Like Ms. Warren, the proof the President has offered to date does not go beyond “family lore”–though he, at least, has not yet offered the Pow Wow Chow cookbook as evidence of his Cherokee ancestry.
Unlike Ms. Warren, the President has a family member who, though strongly opposed to the President’s political philosophies, firmly believes the family lore of Cherokee heritage–though he quickly acknowledges that he, like the President, has no concrete evidence to support that belief.
Dr. Milton Wolf is a Kansas radiologist and a vocal critic of Obamacare.
Dr. Milton Wolf is a Kansas radiologist and President Obama’s second cousin, once removed
Wolf is also the author of the e-book First, Do No Harm, a columnist at the Washington Times, and has his own blog at The Wolf Files. Mr. Wolf and his immediate family met the President personally for the first time last year.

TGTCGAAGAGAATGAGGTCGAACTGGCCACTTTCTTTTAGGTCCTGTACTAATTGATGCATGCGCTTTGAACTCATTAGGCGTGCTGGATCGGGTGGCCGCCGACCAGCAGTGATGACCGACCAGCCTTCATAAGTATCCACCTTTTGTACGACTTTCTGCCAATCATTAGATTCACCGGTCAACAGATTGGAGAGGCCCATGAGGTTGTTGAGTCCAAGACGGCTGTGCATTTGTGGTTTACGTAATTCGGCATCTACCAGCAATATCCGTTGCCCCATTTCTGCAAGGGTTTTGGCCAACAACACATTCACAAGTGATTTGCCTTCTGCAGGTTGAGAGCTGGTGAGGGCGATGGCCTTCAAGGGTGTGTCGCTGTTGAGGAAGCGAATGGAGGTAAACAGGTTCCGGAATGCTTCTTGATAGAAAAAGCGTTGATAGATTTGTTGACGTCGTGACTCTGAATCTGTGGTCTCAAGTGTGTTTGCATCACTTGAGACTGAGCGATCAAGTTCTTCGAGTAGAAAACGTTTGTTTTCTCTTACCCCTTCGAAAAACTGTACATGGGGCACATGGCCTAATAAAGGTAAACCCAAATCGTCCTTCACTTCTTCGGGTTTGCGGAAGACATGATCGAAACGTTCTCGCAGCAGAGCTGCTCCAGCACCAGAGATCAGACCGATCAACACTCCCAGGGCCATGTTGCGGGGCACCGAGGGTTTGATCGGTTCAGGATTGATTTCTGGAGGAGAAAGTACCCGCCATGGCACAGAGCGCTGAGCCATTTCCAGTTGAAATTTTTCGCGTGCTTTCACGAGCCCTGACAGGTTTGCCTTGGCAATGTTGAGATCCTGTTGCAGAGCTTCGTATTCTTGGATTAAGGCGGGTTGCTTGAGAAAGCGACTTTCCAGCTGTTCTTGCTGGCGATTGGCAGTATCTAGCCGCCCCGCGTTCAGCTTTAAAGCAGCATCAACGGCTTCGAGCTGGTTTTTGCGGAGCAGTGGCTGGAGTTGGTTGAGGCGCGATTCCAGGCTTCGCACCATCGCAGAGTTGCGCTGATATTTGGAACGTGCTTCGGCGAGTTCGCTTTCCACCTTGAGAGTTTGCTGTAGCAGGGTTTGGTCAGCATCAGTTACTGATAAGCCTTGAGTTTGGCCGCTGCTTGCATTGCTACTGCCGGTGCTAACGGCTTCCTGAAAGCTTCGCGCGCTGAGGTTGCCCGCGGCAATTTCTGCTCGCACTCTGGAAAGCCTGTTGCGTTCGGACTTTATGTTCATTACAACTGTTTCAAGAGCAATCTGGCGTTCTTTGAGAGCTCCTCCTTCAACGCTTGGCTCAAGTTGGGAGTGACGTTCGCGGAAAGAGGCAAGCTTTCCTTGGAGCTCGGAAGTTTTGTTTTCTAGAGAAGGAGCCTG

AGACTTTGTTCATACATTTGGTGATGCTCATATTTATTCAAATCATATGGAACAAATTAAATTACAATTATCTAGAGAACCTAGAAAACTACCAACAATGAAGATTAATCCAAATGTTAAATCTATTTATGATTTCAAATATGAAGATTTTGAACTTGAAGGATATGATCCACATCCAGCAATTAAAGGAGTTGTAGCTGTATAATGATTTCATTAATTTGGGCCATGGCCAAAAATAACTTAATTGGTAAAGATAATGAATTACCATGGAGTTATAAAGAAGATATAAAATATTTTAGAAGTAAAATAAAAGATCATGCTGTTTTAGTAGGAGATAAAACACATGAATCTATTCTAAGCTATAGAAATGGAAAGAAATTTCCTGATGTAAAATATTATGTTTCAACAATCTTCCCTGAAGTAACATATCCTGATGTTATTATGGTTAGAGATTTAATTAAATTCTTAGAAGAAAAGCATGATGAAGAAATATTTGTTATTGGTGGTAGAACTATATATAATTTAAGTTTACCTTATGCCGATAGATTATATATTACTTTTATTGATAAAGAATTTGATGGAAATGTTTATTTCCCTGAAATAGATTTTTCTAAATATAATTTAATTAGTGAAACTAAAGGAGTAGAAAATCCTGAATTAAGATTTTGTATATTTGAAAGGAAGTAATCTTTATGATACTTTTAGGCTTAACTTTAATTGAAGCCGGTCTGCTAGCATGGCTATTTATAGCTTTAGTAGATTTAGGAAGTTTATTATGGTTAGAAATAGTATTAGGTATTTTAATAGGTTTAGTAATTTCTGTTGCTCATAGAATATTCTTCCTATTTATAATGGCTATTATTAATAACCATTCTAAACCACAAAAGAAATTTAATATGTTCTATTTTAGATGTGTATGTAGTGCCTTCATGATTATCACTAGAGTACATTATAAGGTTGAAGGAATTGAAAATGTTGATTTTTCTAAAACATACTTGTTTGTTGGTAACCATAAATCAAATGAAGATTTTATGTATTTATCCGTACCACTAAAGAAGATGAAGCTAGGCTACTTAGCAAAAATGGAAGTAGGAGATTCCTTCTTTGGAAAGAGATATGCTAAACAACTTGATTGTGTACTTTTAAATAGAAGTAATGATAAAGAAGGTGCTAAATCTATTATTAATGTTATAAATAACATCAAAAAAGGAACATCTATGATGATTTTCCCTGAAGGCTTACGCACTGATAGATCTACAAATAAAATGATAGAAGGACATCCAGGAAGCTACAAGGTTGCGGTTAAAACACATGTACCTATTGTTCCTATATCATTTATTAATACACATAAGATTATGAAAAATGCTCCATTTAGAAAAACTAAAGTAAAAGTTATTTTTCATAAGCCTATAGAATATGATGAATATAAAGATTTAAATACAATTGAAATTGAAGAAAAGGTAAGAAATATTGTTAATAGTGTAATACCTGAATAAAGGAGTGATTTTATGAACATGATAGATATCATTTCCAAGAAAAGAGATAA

As to evidence of their shared Cherokee ancestry, Dr. Wolf acknowledges that it is based on nothing more than family lore. “Unfortunately, I don’t have in my possession any records to substantiate the family lore [of our Cherokee ancestry] or even know who does,” he said. “But I believe it to be true. One of my aunts has an old family photo album that contains at least one photo of a woman who is clearly Native American and purported to be family…I know that’s pretty thin but that is the extent of what I know. This much I know: I’ve never checked the Native American box on any school or job application. I believe in a merit-based society.””
Dr Wolf’s mother, Anna Margaret McCurry Wolf, was first cousin to President Obama’s maternal grandmother, “Toot” Madelyne Payne Dunham.
President Obama with his maternal grandmother, “Toot” Madelyne Payne Dunham, New York City, circa 1981-1982
Dr. Wolf’s grandfather, Franklin McCurry, was the brother of Leona McCurry Payne (1897-1968), Toot’s mother.
Leona McCurry Payne
Their closest common ancestors were the parents of Leona and Franklin–Thomas Creekmore McCurry,